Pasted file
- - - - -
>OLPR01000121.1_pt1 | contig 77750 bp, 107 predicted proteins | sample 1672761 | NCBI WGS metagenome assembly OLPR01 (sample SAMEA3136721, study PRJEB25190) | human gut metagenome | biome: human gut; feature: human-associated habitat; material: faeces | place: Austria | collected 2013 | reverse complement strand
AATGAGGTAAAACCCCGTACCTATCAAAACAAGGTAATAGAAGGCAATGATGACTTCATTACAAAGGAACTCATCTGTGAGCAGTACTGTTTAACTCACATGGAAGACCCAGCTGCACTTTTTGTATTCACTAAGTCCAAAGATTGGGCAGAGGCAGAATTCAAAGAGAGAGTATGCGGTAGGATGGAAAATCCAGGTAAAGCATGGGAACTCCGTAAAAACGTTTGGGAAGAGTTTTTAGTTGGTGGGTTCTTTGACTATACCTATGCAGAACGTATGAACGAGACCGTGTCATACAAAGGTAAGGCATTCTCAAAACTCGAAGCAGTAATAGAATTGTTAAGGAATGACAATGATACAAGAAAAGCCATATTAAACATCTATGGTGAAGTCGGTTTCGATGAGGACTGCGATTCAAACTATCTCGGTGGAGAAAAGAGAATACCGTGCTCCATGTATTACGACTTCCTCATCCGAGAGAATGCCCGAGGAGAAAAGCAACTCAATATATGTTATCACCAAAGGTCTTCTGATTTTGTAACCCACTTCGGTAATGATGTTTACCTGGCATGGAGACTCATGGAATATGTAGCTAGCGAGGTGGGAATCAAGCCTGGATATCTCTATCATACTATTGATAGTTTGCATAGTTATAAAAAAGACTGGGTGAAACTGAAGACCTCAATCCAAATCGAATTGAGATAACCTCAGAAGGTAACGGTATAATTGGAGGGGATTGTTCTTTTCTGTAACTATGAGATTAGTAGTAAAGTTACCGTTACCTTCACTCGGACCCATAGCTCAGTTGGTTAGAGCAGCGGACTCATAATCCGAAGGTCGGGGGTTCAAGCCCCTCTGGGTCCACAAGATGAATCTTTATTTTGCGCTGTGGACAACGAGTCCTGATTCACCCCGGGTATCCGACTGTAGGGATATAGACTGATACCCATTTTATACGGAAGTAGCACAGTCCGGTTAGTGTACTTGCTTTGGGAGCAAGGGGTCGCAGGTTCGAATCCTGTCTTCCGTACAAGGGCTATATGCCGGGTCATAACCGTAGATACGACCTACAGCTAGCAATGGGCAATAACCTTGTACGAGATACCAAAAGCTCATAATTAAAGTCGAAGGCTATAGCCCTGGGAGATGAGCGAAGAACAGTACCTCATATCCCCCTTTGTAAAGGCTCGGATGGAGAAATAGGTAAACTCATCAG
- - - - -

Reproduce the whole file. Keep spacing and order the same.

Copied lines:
>OLPR01000121.1_pt1 | contig 77750 bp, 107 predicted proteins | sample 1672761 | NCBI WGS metagenome assembly OLPR01 (sample SAMEA3136721, study PRJEB25190) | human gut metagenome | biome: human gut; feature: human-associated habitat; material: faeces | place: Austria | collected 2013 | reverse complement strand
AATGAGGTAAAACCCCGTACCTATCAAAACAAGGTAATAGAAGGCAATGATGACTTCATTACAAAGGAACTCATCTGTGAGCAGTACTGTTTAACTCACATGGAAGACCCAGCTGCACTTTTTGTATTCACTAAGTCCAAAGATTGGGCAGAGGCAGAATTCAAAGAGAGAGTATGCGGTAGGATGGAAAATCCAGGTAAAGCATGGGAACTCCGTAAAAACGTTTGGGAAGAGTTTTTAGTTGGTGGGTTCTTTGACTATACCTATGCAGAACGTATGAACGAGACCGTGTCATACAAAGGTAAGGCATTCTCAAAACTCGAAGCAGTAATAGAATTGTTAAGGAATGACAATGATACAAGAAAAGCCATATTAAACATCTATGGTGAAGTCGGTTTCGATGAGGACTGCGATTCAAACTATCTCGGTGGAGAAAAGAGAATACCGTGCTCCATGTATTACGACTTCCTCATCCGAGAGAATGCCCGAGGAGAAAAGCAACTCAATATATGTTATCACCAAAGGTCTTCTGATTTTGTAACCCACTTCGGTAATGATGTTTACCTGGCATGGAGACTCATGGAATATGTAGCTAGCGAGGTGGGAATCAAGCCTGGATATCTCTATCATACTATTGATAGTTTGCATAGTTATAAAAAAGACTGGGTGAAACTGAAGACCTCAATCCAAATCGAATTGAGATAACCTCAGAAGGTAACGGTATAATTGGAGGGGATTGTTCTTTTCTGTAACTATGAGATTAGTAGTAAAGTTACCGTTACCTTCACTCGGACCCATAGCTCAGTTGGTTAGAGCAGCGGACTCATAATCCGAAGGTCGGGGGTTCAAGCCCCTCTGGGTCCACAAGATGAATCTTTATTTTGCGCTGTGGACAACGAGTCCTGATTCACCCCGGGTATCCGACTGTAGGGATATAGACTGATACCCATTTTATACGGAAGTAGCACAGTCCGGTTAGTGTACTTGCTTTGGGAGCAAGGGGTCGCAGGTTCGAATCCTGTCTTCCGTACAAGGGCTATATGCCGGGTCATAACCGTAGATACGACCTACAGCTAGCAATGGGCAATAACCTTGTACGAGATACCAAAAGCTCATAATTAAAGTCGAAGGCTATAGCCCTGGGAGATGAGCGAAGAACAGTACCTCATATCCCCCTTTGTAAAGGCTCGGATGGAGAAATAGGTAAACTCATCAG